I simply got tired of the suffering and the inability to enjoy what I had and what I was experiencing.  So whenever I wrote a blog, spoke to a client, or appeared on the radio, I would choose to say to myself before the event, “This moment is enough.”  When I heard from someone that my book had helped him or her, I thought, “This moment is enough.”  I still work very hard each day, I have goals and dreams, and I am still working on that second book and hoping to see it published.  Yet, most of time, I am satisfied with what is happening in this moment and this makes my heart feel open and completely joyful.

One of the key reasons we all suffer is because we believe that this moment is not enough.  We might be dealing with a problem or working on a goal and we believe if we can just get through the issue or achieve our goal, then we will be able to rest, smile and enjoy the fruits of our labor.  But what if we could see that, in focusing so exclusively on that one thing that will bring us future happiness, we are actually creating suffering for ourselves? Regardless of what is happening in our lives, we always have an opportunity to transform our suffering and experience something wonderful in the moment.   So when you hear the phrase, “Let this moment be enough,” take a deep breath. You might find that you feel immediately relieved.

It is also possible, of course, that the idea of letting this moment be enough makes you feel nervous or agitated.  You might feel that you have so many dreams or goals in your life and you want more than this moment is offering you.  These thoughts are, paradoxically, the root of suffering.  It is truly life changing to let this moment be enough.  When you allow this moment to be enough, it doesn’t mean you stop working on what you want your life to be, it just means you are opening your heart to a more joyful life right now.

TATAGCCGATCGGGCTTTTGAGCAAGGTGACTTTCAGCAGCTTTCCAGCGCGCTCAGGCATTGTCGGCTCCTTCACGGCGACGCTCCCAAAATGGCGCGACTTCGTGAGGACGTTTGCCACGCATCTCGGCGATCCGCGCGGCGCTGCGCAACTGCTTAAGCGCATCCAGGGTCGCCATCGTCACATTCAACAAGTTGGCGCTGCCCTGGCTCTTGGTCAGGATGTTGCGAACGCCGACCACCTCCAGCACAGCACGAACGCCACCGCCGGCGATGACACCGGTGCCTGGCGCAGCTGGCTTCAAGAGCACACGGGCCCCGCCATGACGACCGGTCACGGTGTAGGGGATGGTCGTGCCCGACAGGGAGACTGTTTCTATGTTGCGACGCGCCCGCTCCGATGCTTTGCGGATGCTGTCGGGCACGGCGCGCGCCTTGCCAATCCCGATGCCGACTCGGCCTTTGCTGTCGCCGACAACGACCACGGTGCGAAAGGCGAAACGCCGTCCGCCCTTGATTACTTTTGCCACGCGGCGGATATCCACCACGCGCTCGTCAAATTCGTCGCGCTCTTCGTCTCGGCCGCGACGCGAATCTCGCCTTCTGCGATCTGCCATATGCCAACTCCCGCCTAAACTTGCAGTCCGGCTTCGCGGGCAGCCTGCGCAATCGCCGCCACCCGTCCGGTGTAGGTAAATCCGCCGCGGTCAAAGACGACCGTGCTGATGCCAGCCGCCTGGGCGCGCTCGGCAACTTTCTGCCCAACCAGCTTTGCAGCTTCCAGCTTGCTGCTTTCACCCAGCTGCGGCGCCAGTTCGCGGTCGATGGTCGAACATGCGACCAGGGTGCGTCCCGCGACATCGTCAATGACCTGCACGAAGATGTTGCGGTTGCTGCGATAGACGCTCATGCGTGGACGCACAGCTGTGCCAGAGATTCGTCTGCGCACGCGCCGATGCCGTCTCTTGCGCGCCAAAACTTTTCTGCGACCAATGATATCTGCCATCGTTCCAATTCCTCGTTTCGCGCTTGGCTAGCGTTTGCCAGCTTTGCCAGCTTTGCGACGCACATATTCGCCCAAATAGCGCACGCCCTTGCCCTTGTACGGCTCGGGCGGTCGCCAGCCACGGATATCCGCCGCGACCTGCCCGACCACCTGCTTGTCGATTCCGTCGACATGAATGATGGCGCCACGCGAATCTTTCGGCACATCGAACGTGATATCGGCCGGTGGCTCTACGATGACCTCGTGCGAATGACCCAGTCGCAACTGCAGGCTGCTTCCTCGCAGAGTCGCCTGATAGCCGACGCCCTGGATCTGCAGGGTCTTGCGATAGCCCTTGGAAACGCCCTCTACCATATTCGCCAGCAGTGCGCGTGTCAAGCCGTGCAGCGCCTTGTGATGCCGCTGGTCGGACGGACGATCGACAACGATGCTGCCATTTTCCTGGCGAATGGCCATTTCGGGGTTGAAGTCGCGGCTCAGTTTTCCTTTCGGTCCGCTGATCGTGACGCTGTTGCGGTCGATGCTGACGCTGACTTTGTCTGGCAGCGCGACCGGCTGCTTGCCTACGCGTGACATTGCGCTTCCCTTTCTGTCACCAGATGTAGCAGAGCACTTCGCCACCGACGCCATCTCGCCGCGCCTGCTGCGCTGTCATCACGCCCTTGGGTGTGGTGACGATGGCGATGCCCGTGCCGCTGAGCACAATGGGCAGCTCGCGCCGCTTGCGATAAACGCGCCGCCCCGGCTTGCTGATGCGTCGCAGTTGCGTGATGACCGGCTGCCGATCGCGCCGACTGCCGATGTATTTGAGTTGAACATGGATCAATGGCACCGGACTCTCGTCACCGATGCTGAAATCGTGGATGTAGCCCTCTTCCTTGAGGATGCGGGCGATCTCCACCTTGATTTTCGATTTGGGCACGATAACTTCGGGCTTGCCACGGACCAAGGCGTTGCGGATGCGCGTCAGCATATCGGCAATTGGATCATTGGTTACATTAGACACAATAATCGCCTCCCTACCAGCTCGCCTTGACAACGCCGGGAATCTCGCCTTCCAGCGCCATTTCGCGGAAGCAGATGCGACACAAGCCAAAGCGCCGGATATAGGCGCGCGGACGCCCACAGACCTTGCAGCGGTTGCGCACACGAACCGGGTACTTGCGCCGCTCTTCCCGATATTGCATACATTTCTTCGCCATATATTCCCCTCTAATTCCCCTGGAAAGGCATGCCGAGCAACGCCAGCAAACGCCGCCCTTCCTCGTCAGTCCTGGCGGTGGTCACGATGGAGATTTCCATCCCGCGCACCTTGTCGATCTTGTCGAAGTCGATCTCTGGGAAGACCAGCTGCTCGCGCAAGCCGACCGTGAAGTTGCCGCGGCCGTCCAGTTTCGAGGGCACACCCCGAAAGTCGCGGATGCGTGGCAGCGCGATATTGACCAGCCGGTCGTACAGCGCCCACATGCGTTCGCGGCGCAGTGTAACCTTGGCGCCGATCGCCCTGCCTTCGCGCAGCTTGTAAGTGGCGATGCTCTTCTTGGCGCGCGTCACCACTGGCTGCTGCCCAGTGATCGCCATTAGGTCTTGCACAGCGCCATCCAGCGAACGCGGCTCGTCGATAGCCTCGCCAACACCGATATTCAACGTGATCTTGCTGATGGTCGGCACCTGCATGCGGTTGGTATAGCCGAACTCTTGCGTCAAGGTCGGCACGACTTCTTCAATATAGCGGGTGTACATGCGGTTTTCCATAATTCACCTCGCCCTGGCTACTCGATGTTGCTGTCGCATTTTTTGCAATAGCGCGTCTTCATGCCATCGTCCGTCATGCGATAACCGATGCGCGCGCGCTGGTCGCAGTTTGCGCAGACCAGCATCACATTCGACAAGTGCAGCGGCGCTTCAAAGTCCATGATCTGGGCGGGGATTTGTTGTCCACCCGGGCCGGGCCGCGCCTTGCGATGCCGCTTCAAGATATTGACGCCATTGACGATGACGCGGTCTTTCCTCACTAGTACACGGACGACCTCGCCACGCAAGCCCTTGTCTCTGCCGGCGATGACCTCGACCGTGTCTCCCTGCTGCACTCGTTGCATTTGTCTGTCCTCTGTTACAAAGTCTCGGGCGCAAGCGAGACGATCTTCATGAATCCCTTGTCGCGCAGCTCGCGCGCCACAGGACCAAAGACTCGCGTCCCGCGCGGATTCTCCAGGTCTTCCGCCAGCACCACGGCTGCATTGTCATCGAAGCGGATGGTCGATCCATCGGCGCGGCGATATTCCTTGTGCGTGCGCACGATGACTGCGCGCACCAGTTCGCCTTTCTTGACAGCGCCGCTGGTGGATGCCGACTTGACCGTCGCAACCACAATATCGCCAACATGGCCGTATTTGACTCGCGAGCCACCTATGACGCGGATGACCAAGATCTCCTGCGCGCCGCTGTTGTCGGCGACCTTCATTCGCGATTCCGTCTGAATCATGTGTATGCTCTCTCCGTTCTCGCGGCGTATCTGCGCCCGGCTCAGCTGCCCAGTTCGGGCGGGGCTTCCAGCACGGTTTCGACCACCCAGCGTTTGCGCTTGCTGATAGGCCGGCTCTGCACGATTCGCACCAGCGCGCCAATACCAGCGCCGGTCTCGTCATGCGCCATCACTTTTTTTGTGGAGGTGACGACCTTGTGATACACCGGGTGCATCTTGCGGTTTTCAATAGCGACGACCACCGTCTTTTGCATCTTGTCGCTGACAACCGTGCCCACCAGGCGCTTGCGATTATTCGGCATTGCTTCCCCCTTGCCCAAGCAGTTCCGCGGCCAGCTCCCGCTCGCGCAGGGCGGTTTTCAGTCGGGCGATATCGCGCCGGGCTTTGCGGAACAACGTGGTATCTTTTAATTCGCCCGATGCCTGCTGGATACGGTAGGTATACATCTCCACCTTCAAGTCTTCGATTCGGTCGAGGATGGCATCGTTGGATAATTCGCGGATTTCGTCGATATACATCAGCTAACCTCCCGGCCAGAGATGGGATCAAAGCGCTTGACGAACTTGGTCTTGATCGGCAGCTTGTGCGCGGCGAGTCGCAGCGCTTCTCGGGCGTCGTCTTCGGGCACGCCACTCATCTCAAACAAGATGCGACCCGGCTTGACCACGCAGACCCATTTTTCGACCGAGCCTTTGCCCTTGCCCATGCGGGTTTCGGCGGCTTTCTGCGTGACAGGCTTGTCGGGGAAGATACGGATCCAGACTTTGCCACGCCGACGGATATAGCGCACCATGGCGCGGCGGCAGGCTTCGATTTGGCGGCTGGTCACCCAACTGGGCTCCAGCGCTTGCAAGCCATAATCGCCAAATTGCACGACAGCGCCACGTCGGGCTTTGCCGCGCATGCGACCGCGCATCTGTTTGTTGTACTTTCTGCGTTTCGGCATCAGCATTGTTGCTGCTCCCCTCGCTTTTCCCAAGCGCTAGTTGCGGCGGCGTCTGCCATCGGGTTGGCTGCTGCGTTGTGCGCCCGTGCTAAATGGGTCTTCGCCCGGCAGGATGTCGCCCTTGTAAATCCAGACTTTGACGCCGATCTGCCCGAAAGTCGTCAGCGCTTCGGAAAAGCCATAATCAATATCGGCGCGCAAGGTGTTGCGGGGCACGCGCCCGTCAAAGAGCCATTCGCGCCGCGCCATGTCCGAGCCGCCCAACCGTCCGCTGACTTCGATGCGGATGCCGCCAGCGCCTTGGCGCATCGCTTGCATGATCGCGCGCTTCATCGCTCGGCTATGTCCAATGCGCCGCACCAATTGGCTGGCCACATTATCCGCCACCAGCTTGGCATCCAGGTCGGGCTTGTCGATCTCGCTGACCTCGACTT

Here is an exercise to help you embrace this moment as enough.

1.  What is bothering you most at this time? What is most on your mind? Now ask yourself this: what are these thoughts stealing from your life?  There will always be things in the outside world that might not go as we planned or desired. There will always be something else to do or achieve.  We are always thinking we have another day so this day doesn’t have to be our best moment. We tend to believe the moment we’re in can be “sacrificed” for another time when things in our lives are better.  But what if that day never arrives?  What if we keep putting off everything and never enjoy what is in front of us all along?  And even when we achieve our goals, won’t there always be another goal or unexpected challenge and thus a new type of suffering in our lives?  Take a few moments and consider these questions. Imagine what you could gain if you weren’t worrying about your life beyond this moment.